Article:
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Environmental Earth Sciences

, 75:1311 | Cite as

Comparative modelling of laboratory experiments for the hydro-mechanical behaviour of a compacted bentonite–sand mixture

  • A. Millard
  • N. Mokni
  • J. D. Barnichon
  • K. E. Thatcher
  • A. E. Bond
  • A. Fraser-Harris
  • C. Mc Dermott
  • R. Blaheta
  • Z. Michalec
  • M. Hasal
  • T. S. Nguyen
  • O. Nasir
  • R. Fedors
  • H. Yi
  • O. Kolditz
Thematic Issue
Part of the following topical collections:
  1. DECOVALEX 2015

Abstract

A comparative modelling exercise involving several independent teams from the DECOVALEX-2015 project is presented in this paper. The exercise is based on various laboratory experiments that have been carried out in the framework of a French research programme called SEALEX and conducted by the IRSN. The programme focuses on the long-term performance of swelling clay-based sealing systems that provide an important contribution to the safety of underground nuclear waste disposal facilities. A number of materials are being considered in the sealing systems; the current work focuses on a 70/30 MX80 bentonite–sand mixture compacted at dry densities between 1.67 and 1.97 Mg/m3. The improved understanding of the full set of hydro-mechanical processes affecting the behaviour of an in situ sealing system requires both experiments ranging from small-scale laboratory tests to full-scale field emplacement studies and coupled hydro-mechanical models that are able to explain the observations in the experiments. The approach was to build models of increasing complexity starting for the simplest laboratory experiments and building towards the full-scale in situ experiments. Following this approach, two sets of small-scale laboratory experiments have been performed and modelled. The first set of experiments involves characterizing the hydro-mechanical behaviour of the bentonite–sand mixture by means of (1) water retention tests under both constant volume and free swell conditions, (2) infiltration test under constant volume condition, and (3) swelling and compression tests under suction control conditions. The second, more complex, experiment is a 1/10th scale mock-up of a larger-scale in situ experiment. Modelling of the full-scale experiment is described in a companion paper. A number of independent teams have worked towards modelling these experiments using different conceptual models, codes, and input parameters. Their results are compared and discussed. This exercise has enabled an improved modelling of the bentonite–sand mixture behaviour, in particular accounting for the dependence of its retention curve on the dry density. Moreover, it has shown the importance of the technological voids on the short-term behaviour of the sealing system.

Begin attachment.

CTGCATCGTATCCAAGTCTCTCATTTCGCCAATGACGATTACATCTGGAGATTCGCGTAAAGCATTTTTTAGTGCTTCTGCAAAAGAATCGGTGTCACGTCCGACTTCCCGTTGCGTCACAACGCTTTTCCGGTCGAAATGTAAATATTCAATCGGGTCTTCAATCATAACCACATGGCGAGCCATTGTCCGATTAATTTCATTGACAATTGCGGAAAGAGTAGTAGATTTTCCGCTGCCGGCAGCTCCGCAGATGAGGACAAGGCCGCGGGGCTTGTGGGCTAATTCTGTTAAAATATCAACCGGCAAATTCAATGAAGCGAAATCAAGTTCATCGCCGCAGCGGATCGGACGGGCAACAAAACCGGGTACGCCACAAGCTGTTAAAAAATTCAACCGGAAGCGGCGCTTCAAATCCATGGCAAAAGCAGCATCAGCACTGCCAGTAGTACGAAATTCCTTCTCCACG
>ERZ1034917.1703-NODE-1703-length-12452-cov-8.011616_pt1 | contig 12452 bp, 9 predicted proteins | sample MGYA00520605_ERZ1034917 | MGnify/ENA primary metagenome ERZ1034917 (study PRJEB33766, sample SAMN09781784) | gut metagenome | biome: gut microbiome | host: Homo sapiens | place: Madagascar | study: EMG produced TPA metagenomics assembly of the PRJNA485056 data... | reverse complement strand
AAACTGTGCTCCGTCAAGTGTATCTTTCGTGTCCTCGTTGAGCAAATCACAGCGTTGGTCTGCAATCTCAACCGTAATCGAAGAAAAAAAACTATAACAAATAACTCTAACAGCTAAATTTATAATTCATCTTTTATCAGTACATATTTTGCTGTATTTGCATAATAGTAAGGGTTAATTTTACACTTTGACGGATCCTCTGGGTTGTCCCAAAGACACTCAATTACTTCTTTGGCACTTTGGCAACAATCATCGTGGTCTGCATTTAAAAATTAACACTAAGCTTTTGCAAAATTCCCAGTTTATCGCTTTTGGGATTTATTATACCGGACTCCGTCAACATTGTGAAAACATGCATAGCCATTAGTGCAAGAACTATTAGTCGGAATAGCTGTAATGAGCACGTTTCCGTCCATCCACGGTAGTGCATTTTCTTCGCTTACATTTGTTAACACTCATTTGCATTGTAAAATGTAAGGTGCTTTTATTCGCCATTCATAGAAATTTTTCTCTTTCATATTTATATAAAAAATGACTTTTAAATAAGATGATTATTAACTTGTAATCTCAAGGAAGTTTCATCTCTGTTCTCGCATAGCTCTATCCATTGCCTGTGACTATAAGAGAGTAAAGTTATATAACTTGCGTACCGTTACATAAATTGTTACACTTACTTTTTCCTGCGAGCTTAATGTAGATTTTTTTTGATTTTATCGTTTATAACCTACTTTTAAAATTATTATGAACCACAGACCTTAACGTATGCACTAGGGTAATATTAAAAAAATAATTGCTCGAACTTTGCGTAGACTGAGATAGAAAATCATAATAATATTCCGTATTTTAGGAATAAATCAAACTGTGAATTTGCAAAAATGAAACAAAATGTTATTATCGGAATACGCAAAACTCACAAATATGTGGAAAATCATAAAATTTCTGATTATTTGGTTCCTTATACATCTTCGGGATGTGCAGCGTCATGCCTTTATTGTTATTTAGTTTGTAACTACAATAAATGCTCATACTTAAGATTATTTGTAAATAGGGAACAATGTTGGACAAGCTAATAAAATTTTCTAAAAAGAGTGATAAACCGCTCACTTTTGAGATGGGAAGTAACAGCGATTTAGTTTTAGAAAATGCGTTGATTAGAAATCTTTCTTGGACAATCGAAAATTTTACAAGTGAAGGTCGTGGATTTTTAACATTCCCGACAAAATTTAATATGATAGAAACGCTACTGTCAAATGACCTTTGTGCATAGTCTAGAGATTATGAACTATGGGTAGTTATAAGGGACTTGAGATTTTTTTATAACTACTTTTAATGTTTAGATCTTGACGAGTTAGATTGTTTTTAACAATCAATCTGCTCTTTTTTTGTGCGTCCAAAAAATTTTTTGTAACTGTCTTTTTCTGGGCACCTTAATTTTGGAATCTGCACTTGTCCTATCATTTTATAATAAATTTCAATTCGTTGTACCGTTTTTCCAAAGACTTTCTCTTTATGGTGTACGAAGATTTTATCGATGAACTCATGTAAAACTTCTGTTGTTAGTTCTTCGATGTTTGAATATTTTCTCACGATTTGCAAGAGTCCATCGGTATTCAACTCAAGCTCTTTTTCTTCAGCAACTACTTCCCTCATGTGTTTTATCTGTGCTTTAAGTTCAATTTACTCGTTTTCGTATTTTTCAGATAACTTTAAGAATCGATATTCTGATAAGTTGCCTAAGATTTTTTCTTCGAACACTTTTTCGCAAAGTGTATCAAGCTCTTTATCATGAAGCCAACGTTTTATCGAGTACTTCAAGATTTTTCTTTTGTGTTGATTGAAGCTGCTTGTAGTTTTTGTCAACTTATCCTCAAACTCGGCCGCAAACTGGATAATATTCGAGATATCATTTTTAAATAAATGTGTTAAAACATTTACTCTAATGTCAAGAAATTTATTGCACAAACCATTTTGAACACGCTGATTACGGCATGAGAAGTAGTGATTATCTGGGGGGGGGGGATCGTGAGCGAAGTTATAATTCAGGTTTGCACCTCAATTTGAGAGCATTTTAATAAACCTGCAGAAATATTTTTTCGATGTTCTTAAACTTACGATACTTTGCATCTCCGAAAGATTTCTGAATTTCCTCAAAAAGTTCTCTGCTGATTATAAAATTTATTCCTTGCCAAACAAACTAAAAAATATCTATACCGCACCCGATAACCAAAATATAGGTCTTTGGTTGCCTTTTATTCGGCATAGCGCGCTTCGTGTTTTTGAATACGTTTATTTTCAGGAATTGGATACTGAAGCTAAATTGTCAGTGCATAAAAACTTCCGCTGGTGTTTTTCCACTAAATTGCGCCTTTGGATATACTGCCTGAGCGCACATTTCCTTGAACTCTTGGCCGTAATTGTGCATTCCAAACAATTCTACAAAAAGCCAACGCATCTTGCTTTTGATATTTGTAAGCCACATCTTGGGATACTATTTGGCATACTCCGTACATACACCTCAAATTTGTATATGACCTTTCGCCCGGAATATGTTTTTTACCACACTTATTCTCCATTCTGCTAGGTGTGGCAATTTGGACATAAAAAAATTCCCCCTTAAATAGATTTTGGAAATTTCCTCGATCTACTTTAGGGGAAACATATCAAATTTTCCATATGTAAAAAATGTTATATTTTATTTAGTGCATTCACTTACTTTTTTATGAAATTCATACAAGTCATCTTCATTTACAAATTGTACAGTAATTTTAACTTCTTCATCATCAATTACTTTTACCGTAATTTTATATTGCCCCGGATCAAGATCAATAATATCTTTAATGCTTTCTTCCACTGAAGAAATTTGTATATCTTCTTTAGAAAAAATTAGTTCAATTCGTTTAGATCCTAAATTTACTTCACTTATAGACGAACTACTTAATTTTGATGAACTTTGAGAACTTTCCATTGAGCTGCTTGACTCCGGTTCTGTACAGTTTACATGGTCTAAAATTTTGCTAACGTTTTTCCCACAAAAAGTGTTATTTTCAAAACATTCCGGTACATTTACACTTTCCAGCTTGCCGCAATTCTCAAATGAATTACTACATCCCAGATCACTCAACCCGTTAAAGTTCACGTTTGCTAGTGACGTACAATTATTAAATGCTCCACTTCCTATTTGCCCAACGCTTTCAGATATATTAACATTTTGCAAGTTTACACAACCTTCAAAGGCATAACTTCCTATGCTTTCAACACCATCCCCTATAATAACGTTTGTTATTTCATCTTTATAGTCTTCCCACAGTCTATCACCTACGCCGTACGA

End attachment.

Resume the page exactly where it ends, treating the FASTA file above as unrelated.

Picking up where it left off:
Keywords

Hydro-mechanical (hm) coupling Numerical modelling Sealing systems Compacted bentonite–sand mixture 

Notes

Acknowledgments

The work described in this paper was conducted within the context of the international DECOVALEX project. The authors are grateful to the funding organizations who supported the work. The views expressed in the paper are, however, those of the authors and are not necessarily those of the funding organizations. Nor do the views expressed herein necessarily reflect the views or regulatory positions of the US Nuclear Regulatory Commission (USNRC) and do not constitute a final judgment or determination of the matters addressed or of the acceptability of any licensing action that may be under consideration at the USNRC.

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Copyright information

© Springer-Verlag Berlin Heidelberg 2016

Authors and Affiliations

  • A. Millard
    • 1
  • N. Mokni
    • 2
  • J. D. Barnichon
    • 2
  • K. E. Thatcher
    • 3
  • A. E. Bond
    • 3
  • A. Fraser-Harris
    • 4
  • C. Mc Dermott
    • 4
  • R. Blaheta
    • 5
  • Z. Michalec
    • 5
  • M. Hasal
    • 5
  • T. S. Nguyen
    • 6
  • O. Nasir
    • 7
  • R. Fedors
    • 8
  • H. Yi
    • 9
  • O. Kolditz
    • 9
  1. 1.Commissariat à l’énergie atomique et aux énergies alternativesSaclayFrance
  2. 2.Institut de Radioprotection et de Sureté NucléaireFontenay aux rosesFrance
  3. 3.QuintessaWarringtonUK
  4. 4.University of EdinburghEdinburghUK
  5. 5.Institue of Geonic CASOstravaCzech Republic
  6. 6.Canadian Nuclear Safety CommissionOttawaCanada
  7. 7.GeofirmaOttawaCanada
  8. 8.Nuclear Regulatory CommissionRockvilleUSA
  9. 9.UFZLeipzigGermany

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